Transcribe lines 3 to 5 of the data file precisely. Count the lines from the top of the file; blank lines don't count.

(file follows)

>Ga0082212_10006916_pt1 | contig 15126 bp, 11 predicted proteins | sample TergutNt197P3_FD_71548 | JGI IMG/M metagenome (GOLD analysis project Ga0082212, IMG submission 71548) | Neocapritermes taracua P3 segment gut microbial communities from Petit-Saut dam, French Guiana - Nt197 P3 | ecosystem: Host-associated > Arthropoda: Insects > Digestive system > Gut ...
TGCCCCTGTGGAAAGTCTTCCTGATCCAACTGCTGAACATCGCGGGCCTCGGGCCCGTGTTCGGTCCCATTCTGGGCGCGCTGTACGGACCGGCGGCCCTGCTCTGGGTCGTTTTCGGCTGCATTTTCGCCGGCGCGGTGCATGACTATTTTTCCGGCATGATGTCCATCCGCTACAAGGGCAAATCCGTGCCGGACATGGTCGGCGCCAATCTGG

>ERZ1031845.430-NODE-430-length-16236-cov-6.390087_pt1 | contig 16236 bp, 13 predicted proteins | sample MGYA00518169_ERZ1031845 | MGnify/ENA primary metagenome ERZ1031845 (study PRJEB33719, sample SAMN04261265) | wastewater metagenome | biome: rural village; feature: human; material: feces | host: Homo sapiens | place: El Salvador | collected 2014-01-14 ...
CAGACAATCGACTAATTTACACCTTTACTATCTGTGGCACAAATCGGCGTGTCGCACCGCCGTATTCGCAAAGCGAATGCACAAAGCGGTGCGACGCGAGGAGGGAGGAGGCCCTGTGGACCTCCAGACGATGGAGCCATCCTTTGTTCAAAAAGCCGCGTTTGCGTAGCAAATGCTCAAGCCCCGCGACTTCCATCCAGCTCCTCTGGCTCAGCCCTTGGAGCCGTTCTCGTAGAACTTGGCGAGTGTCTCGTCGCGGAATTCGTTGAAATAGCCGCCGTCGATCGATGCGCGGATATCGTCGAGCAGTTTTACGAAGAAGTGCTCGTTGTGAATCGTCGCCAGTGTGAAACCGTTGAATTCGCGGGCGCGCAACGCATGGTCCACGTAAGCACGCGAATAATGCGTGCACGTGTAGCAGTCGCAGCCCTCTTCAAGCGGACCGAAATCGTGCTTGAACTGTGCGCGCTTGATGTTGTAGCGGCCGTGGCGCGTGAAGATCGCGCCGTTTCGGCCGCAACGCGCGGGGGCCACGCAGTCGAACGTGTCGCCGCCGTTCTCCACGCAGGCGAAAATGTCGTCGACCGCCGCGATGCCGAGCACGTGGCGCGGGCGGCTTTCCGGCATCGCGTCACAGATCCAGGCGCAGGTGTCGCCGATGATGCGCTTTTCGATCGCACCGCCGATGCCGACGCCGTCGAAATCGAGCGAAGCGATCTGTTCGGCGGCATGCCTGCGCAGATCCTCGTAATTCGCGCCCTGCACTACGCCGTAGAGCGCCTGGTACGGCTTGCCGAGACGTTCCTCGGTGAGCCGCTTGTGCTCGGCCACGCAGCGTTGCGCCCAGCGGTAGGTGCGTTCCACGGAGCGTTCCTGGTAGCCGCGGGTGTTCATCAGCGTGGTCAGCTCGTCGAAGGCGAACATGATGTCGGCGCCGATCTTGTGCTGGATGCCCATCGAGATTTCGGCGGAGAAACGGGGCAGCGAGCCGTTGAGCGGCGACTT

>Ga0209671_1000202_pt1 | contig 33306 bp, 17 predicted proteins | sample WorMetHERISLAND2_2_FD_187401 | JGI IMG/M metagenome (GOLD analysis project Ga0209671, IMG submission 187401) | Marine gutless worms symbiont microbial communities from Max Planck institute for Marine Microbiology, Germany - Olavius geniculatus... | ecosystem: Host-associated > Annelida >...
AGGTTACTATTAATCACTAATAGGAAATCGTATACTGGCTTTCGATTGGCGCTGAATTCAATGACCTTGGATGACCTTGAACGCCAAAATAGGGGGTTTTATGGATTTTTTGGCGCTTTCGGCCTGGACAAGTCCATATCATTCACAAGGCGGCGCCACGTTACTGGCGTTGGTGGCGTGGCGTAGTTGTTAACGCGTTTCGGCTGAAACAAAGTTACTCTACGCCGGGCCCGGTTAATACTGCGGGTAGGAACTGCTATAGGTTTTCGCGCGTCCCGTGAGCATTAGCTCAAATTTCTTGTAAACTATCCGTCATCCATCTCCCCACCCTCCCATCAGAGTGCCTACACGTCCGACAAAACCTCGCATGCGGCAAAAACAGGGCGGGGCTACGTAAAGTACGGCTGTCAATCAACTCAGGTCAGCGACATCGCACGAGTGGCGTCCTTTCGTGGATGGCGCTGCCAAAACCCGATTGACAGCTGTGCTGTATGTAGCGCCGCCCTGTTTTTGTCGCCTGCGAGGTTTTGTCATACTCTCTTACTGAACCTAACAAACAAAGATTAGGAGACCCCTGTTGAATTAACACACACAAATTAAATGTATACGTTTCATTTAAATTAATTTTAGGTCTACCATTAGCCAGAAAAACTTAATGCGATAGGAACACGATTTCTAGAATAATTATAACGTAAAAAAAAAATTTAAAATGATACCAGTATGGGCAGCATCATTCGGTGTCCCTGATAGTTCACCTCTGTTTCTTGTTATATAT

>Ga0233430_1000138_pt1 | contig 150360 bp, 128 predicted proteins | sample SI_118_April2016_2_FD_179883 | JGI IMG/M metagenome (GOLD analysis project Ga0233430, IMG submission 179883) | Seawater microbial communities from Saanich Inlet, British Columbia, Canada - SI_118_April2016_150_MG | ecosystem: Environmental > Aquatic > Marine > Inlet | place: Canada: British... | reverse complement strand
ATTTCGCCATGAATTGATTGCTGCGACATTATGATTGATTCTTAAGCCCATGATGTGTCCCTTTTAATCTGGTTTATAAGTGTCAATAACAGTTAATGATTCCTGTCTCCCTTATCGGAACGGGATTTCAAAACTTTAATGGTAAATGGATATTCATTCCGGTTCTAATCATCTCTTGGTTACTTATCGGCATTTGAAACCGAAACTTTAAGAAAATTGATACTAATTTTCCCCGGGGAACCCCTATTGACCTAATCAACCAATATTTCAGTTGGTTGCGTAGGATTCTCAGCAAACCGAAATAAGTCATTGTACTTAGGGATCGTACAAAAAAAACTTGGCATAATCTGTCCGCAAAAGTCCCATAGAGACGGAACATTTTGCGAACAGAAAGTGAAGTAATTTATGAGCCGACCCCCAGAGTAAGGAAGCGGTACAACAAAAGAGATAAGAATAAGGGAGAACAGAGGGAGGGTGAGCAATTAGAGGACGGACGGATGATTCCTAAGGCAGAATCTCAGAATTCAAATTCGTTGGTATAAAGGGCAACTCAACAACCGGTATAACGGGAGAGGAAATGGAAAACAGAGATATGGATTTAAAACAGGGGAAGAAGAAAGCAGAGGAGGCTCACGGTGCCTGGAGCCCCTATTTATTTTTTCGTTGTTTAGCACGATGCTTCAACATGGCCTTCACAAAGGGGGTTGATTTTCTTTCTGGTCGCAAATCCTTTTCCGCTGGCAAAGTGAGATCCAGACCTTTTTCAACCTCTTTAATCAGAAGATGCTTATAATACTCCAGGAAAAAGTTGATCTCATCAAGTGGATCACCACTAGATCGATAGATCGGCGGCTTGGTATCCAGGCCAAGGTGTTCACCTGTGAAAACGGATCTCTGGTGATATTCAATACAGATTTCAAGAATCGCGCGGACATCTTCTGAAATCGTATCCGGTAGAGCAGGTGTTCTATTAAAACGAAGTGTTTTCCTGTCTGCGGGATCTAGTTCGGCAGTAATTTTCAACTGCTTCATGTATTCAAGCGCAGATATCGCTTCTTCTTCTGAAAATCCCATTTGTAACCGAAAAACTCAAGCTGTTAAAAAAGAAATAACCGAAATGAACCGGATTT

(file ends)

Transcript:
>ERZ1031845.430-NODE-430-length-16236-cov-6.390087_pt1 | contig 16236 bp, 13 predicted proteins | sample MGYA00518169_ERZ1031845 | MGnify/ENA primary metagenome ERZ1031845 (study PRJEB33719, sample SAMN04261265) | wastewater metagenome | biome: rural village; feature: human; material: feces | host: Homo sapiens | place: El Salvador | collected 2014-01-14 ...
CAGACAATCGACTAATTTACACCTTTACTATCTGTGGCACAAATCGGCGTGTCGCACCGCCGTATTCGCAAAGCGAATGCACAAAGCGGTGCGACGCGAGGAGGGAGGAGGCCCTGTGGACCTCCAGACGATGGAGCCATCCTTTGTTCAAAAAGCCGCGTTTGCGTAGCAAATGCTCAAGCCCCGCGACTTCCATCCAGCTCCTCTGGCTCAGCCCTTGGAGCCGTTCTCGTAGAACTTGGCGAGTGTCTCGTCGCGGAATTCGTTGAAATAGCCGCCGTCGATCGATGCGCGGATATCGTCGAGCAGTTTTACGAAGAAGTGCTCGTTGTGAATCGTCGCCAGTGTGAAACCGTTGAATTCGCGGGCGCGCAACGCATGGTCCACGTAAGCACGCGAATAATGCGTGCACGTGTAGCAGTCGCAGCCCTCTTCAAGCGGACCGAAATCGTGCTTGAACTGTGCGCGCTTGATGTTGTAGCGGCCGTGGCGCGTGAAGATCGCGCCGTTTCGGCCGCAACGCGCGGGGGCCACGCAGTCGAACGTGTCGCCGCCGTTCTCCACGCAGGCGAAAATGTCGTCGACCGCCGCGATGCCGAGCACGTGGCGCGGGCGGCTTTCCGGCATCGCGTCACAGATCCAGGCGCAGGTGTCGCCGATGATGCGCTTTTCGATCGCACCGCCGATGCCGACGCCGTCGAAATCGAGCGAAGCGATCTGTTCGGCGGCATGCCTGCGCAGATCCTCGTAATTCGCGCCCTGCACTACGCCGTAGAGCGCCTGGTACGGCTTGCCGAGACGTTCCTCGGTGAGCCGCTTGTGCTCGGCCACGCAGCGTTGCGCCCAGCGGTAGGTGCGTTCCACGGAGCGTTCCTGGTAGCCGCGGGTGTTCATCAGCGTGGTCAGCTCGTCGAAGGCGAACATGATGTCGGCGCCGATCTTGTGCTGGATGCCCATCGAGATTTCGGCGGAGAAACGGGGCAGCGAGCCGTTGAGCGGCGACTT

>Ga0209671_1000202_pt1 | contig 33306 bp, 17 predicted proteins | sample WorMetHERISLAND2_2_FD_187401 | JGI IMG/M metagenome (GOLD analysis project Ga0209671, IMG submission 187401) | Marine gutless worms symbiont microbial communities from Max Planck institute for Marine Microbiology, Germany - Olavius geniculatus... | ecosystem: Host-associated > Annelida >...